If the U.S. legalizes marijuana, what happens to its international drug treaties?

"Cannabis is the most vulnerable point in the whole multilateral edifice," said the executive director of the UN Office on Drugs and Crime
The Cannabist / Bloomberg View (US)
Wednesday, January 10, 2018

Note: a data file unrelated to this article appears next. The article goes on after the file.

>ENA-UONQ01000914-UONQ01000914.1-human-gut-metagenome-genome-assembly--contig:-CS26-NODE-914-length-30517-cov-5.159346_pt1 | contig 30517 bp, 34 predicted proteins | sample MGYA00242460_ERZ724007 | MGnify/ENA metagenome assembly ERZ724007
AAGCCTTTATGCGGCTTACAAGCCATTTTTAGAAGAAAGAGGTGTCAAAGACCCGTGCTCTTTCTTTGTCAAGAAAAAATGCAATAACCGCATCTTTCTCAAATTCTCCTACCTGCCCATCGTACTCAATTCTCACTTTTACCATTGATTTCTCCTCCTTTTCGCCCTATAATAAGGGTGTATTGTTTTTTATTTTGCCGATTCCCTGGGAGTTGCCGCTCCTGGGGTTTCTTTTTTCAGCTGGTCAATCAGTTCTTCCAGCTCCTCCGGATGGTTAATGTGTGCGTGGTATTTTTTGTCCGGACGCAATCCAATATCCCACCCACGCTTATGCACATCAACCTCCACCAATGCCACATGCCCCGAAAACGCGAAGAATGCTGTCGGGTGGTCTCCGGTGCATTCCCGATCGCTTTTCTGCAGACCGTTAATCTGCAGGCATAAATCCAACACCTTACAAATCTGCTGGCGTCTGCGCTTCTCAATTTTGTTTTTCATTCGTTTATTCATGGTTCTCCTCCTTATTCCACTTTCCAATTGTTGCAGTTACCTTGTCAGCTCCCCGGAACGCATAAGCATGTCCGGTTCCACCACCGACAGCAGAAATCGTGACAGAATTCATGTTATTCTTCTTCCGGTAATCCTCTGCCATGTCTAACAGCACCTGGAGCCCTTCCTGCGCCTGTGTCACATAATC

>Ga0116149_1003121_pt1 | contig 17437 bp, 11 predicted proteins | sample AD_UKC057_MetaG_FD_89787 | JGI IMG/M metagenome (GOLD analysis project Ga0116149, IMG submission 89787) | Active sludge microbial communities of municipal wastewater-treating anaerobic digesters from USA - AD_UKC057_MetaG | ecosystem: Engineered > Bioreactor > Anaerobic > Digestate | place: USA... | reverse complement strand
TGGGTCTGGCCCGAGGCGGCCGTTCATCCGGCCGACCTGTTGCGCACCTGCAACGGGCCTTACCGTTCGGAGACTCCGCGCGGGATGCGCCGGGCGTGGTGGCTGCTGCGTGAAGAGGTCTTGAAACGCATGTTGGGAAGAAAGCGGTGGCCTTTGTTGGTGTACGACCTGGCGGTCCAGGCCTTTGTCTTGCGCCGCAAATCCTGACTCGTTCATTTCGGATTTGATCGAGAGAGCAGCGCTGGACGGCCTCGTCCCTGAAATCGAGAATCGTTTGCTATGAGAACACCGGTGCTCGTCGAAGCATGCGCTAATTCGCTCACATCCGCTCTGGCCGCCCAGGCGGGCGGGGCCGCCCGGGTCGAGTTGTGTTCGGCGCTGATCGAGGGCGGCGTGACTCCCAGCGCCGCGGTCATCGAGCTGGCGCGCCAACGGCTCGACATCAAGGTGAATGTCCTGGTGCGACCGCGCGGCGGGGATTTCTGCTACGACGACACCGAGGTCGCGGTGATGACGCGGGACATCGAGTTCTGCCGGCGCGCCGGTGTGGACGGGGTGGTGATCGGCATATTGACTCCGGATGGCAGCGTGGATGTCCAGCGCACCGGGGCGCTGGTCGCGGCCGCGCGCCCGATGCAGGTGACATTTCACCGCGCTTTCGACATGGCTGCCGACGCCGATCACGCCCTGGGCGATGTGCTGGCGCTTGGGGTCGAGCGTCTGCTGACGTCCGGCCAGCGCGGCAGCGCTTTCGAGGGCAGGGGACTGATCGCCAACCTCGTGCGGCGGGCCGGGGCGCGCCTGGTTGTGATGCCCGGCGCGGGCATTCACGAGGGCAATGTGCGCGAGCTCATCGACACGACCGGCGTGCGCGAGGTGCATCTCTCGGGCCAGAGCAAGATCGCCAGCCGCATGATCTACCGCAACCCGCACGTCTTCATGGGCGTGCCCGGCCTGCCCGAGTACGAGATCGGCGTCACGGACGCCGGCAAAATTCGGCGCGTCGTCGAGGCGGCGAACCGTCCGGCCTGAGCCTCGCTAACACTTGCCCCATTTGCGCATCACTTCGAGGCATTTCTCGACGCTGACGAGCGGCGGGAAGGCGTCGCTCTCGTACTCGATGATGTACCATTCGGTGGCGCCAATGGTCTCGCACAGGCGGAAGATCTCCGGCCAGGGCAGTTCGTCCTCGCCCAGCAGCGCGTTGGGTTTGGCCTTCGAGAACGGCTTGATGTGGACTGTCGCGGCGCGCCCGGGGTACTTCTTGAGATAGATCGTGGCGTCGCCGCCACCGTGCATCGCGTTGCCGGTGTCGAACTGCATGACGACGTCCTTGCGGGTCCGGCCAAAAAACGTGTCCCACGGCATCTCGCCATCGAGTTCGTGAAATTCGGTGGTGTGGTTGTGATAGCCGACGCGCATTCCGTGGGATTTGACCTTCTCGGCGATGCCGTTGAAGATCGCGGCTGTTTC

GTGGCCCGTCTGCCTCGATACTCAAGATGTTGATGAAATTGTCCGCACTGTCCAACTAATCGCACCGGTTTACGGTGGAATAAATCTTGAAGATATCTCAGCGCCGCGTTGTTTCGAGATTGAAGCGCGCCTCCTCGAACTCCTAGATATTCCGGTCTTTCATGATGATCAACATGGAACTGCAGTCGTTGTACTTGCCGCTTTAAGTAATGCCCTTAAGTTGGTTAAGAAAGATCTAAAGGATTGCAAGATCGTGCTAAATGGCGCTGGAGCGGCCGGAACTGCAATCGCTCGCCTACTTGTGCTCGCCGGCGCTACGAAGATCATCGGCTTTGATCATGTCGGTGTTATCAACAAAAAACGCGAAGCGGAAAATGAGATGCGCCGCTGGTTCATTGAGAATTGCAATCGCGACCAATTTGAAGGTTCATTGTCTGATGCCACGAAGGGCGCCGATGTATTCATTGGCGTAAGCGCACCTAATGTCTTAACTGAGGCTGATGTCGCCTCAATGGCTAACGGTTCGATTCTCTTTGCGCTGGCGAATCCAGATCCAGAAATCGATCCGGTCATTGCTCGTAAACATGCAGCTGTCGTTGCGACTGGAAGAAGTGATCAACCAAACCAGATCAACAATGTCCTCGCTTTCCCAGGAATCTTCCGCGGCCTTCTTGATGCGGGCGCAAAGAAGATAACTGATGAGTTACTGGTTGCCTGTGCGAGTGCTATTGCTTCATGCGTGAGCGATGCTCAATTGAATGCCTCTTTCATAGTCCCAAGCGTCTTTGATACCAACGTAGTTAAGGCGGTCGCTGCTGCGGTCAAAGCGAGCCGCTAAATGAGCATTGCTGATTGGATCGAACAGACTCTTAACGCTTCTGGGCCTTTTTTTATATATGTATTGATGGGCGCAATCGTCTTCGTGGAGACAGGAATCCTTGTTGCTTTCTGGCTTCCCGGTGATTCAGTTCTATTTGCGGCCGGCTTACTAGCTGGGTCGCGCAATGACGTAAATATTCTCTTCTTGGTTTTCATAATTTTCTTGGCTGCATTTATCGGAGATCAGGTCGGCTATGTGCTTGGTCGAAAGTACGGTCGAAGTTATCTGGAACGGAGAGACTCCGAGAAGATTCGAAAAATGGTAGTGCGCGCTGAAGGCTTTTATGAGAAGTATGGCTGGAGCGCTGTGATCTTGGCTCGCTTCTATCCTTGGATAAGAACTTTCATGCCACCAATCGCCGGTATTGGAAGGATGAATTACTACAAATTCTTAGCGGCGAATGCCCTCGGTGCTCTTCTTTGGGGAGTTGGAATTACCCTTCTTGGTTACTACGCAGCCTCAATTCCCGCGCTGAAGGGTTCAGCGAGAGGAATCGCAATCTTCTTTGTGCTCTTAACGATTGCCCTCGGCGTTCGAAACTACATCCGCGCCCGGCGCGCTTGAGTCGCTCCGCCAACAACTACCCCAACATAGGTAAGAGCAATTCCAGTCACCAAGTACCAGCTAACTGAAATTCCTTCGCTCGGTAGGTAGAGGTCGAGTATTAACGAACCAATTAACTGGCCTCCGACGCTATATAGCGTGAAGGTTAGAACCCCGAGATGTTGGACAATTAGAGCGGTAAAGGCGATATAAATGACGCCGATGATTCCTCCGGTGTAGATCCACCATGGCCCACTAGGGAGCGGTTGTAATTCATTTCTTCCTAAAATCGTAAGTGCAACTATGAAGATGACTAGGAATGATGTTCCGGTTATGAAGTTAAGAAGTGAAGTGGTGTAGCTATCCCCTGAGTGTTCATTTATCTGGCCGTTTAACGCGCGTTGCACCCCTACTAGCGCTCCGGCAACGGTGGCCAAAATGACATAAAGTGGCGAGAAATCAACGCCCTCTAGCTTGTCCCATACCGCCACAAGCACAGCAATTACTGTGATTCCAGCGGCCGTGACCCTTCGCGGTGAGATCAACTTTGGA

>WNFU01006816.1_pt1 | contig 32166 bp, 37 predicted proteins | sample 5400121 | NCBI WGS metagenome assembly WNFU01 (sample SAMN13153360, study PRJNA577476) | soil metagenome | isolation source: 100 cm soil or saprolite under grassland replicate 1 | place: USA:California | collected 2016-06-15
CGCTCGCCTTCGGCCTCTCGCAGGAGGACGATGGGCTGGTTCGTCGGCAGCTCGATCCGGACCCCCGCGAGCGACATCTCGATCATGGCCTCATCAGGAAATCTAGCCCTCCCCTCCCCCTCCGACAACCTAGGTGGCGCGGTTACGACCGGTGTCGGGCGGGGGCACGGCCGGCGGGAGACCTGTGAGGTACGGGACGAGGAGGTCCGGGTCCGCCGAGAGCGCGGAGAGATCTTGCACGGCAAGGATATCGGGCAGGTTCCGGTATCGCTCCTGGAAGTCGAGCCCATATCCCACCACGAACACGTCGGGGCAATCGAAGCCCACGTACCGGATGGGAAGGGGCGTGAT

Harry AnslingerWhen Attorney General Jeff Sessions rescinded a Barack Obama-era federal policy that allowed recreational marijuana in Colorado and Washington, he did more than reignite a domestic legal and cultural battle. He also highlighted a simmering diplomatic dispute whose outcome will shape U.S. ties with its closest neighbors and its ability to leverage international law: Whether the U.S. will comply with landmark conventions that — largely at Washington’s insistence — unequivocally prohibit recreational use as part of the global fight against drug trafficking. Allowing states that have legalized marijuana to keep blowing smoke about their adherence to the convention risks undermining all of them. (See also: Yes, legalizing marijuana breaks treaties. We can deal with that)